GREENFIELD — At the start of basketball practice, Samuel Voelz anxiously handed his phone to his coach.

Voelz, a senior at New Palestine High School, knew someone from the Hancock County Community Foundation was about to call — and the news could be big.

When the call came, the 18-year-old started to shake. On the other end of the line was a voice telling him his college tuition would be paid for as he had been selected as one of this year’s recipients of the Lilly Endowment Community Scholarship. Voelz quickly called his parents to let them know and returned to practice. His teammates knew by the irrepressible grin on his face that he’d gotten good news and celebrated with cheers and flying basketballs.

Meanwhile, Emily Jones, 17, was preparing for an academic banquet for Greenfield-Central High School when she was notified she was the other recipient.

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Jones said she doesn’t think it will sink in until she receives her first bill from college and realizes that she doesn’t have to pay for any of it.

The Lilly Endowment Community Scholarship offers four-year, full-tuition scholarships to Hoosier high school students who intend to study at an accredited public or private college or university in Indiana; the award also provides a $900 yearly stipend for books and supplies.

Each year, the Hancock County Community Foundation recommends two graduating students for the four-year tuition award. Those recipients are chosen from a pool of eight finalists, who represent top-notch students dedicated to serving their communities.

Applicants must be ranked in the top 15 percent of their graduating class, and the winners are those who have logged countless hours volunteering. All submitted applications are reviewed by an out-of-county panel, which selects the eight local finalists.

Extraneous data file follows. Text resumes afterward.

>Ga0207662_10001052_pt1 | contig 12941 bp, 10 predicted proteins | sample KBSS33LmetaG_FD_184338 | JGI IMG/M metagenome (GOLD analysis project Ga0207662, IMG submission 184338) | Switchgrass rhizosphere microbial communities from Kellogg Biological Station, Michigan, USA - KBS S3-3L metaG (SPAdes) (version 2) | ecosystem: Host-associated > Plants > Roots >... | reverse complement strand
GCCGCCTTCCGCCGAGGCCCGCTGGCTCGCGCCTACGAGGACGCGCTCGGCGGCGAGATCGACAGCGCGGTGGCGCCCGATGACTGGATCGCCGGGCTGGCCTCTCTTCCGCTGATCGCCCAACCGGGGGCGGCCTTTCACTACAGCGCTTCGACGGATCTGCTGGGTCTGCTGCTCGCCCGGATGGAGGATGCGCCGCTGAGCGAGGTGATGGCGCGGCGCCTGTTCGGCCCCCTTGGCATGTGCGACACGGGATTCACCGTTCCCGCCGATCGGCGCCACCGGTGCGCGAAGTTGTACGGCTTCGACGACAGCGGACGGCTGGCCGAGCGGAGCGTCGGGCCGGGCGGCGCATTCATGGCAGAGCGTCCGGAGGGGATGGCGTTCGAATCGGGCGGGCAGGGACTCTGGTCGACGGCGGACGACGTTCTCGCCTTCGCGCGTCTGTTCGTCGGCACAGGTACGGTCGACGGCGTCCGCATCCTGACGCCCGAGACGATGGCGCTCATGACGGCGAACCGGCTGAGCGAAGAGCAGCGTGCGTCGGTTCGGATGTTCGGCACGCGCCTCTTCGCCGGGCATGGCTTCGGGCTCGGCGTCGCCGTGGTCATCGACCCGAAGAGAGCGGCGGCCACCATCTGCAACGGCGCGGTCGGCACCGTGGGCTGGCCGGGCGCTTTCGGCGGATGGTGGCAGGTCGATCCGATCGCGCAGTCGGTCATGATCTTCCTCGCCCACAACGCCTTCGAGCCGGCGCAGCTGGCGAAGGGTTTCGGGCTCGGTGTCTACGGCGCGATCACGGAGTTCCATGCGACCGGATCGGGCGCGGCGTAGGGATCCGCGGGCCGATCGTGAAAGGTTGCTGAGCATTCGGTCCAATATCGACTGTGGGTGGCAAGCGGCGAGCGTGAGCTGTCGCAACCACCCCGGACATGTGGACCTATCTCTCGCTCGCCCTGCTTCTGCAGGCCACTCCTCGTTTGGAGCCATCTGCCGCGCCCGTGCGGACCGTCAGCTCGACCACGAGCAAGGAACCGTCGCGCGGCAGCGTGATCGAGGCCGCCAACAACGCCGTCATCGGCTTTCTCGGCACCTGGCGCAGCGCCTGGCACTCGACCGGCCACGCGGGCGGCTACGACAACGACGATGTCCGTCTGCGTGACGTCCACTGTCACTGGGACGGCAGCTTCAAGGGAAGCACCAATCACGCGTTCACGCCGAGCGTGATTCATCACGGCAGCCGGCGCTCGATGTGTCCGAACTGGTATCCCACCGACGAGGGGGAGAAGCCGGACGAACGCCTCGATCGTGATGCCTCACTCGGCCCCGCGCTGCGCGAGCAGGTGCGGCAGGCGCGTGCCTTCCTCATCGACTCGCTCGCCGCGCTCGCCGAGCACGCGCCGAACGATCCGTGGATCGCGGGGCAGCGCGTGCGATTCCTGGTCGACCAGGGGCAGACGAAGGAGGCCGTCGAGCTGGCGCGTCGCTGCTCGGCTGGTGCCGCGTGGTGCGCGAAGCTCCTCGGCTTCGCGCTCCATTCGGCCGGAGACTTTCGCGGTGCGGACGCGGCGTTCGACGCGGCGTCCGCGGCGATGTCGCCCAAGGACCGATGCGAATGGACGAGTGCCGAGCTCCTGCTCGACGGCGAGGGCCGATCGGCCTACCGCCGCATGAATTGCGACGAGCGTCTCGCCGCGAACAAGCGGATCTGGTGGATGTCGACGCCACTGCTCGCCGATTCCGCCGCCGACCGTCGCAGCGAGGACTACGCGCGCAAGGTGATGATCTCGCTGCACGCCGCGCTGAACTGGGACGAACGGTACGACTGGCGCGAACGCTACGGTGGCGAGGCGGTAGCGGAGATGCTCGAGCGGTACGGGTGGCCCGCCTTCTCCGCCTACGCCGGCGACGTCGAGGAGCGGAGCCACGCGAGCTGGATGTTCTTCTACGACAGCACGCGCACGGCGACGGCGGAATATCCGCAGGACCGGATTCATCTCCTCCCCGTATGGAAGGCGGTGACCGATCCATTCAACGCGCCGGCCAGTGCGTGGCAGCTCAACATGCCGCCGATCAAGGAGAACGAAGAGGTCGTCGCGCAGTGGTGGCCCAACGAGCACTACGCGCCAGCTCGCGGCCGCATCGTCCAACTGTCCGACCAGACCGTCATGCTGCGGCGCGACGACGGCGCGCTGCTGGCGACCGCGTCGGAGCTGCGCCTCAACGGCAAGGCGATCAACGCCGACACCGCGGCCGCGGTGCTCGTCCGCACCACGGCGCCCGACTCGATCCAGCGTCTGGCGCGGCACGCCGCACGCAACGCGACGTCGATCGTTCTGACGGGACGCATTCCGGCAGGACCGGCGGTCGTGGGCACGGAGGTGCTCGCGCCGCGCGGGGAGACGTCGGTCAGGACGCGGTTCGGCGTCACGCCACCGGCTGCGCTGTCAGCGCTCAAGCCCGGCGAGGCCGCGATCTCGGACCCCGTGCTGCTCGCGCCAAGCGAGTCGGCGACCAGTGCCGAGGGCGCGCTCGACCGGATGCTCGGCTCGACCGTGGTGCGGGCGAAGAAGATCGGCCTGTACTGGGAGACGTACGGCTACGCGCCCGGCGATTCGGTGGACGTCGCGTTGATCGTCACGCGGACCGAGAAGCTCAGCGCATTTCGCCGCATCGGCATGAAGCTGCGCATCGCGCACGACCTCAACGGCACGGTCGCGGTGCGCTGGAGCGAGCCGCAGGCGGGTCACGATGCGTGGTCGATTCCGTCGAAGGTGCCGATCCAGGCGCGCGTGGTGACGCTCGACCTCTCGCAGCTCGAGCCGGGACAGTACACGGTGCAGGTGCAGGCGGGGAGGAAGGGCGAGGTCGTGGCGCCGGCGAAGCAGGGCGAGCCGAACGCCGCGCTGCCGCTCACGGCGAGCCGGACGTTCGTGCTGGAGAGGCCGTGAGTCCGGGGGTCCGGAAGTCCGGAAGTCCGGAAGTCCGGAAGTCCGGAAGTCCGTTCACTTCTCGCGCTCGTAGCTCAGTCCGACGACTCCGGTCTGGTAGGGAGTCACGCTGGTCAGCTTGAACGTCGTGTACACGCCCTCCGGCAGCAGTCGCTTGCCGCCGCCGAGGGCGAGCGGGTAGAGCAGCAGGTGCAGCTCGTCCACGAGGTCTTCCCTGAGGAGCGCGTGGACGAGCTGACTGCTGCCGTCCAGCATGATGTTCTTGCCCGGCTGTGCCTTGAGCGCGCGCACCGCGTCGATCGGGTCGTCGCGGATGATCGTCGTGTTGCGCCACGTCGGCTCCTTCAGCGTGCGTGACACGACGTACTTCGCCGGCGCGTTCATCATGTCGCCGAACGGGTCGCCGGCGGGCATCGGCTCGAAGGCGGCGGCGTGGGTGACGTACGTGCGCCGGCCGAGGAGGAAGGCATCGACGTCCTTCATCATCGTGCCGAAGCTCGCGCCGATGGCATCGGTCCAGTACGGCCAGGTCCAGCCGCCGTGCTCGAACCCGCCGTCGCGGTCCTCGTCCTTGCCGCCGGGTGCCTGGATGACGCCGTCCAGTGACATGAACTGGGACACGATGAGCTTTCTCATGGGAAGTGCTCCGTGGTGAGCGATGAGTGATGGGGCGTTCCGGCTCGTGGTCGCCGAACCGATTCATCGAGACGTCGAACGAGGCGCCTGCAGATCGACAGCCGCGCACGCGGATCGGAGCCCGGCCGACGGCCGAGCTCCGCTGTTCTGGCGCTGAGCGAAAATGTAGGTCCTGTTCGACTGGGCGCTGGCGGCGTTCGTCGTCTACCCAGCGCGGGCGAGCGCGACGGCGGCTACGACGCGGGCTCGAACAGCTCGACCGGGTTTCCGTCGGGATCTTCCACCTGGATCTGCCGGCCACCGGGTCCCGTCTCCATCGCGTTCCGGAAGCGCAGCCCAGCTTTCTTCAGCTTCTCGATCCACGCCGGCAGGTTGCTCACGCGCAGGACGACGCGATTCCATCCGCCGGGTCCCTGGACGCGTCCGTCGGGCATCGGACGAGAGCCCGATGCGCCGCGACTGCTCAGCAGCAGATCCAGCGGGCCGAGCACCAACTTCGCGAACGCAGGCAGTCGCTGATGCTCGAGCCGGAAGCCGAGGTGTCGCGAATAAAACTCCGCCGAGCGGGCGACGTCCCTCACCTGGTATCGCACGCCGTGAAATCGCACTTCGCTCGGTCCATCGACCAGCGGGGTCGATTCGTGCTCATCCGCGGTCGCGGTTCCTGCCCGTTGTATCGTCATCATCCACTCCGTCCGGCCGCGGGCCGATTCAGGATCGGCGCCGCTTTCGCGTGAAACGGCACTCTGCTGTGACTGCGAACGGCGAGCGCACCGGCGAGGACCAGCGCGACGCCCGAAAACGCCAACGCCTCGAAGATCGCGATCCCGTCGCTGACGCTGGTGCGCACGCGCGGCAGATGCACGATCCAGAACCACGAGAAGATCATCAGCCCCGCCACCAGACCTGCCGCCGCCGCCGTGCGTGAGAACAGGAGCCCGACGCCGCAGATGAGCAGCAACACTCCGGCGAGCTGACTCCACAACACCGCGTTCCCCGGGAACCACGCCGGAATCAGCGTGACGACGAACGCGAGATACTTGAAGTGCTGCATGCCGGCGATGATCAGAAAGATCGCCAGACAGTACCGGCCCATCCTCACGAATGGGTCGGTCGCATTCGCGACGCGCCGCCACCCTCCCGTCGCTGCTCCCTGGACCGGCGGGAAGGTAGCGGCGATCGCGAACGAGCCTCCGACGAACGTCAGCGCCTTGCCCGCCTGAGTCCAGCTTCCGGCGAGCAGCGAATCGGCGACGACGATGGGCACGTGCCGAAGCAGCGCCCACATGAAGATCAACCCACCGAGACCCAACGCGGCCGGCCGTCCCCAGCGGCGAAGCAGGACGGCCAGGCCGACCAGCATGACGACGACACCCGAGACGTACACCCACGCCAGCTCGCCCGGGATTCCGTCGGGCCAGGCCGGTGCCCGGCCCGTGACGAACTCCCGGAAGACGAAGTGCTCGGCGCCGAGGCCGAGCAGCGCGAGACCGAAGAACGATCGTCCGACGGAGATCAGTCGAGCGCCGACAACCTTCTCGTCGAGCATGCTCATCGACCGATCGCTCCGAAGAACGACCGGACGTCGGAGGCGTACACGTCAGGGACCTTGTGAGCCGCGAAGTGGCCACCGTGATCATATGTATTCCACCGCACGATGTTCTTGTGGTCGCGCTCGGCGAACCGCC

A committee of community foundation volunteers works to narrow the eight finalists down to the two recommended recipients, whose names are submitted to the Lilly Endowment for approval.

This year was the first year prospective Lilly scholars submitted their applications in the fall, a move from the former springtime deadline. Lilly Endowment officials the changes gives the students more time to plan their college educations.

The change meant organizers had to begin the application and selection processes months earlier, but it went smoothly for the community foundation in part because Hancock County’s Lilly scholars’ financial need, which can be time-consuming to determine, is not part of the application, said community foundation president Mary Gibble.

Each county’s criteria for choosing Lilly scholars is different, Gibble said. In Hancock County, 40 percent of the rubric is based on the individual’s community service efforts.

Susan Bennett, part of the scholarship committee, said while all of the applicants were excellent scholars and volunteers, Jones and Voelz “stood out as just being top-notch.”

Emily Jones Greenfield-Central

Emily Jones has the heart of a volunteer, said Greenfield-Central High School principal Steve Bryant, who introduced her at an open house for the scholarship recipients Monday night.

Jones has dedicated hundreds of hours to serving her community, whether at her school, church and extracurricular groups.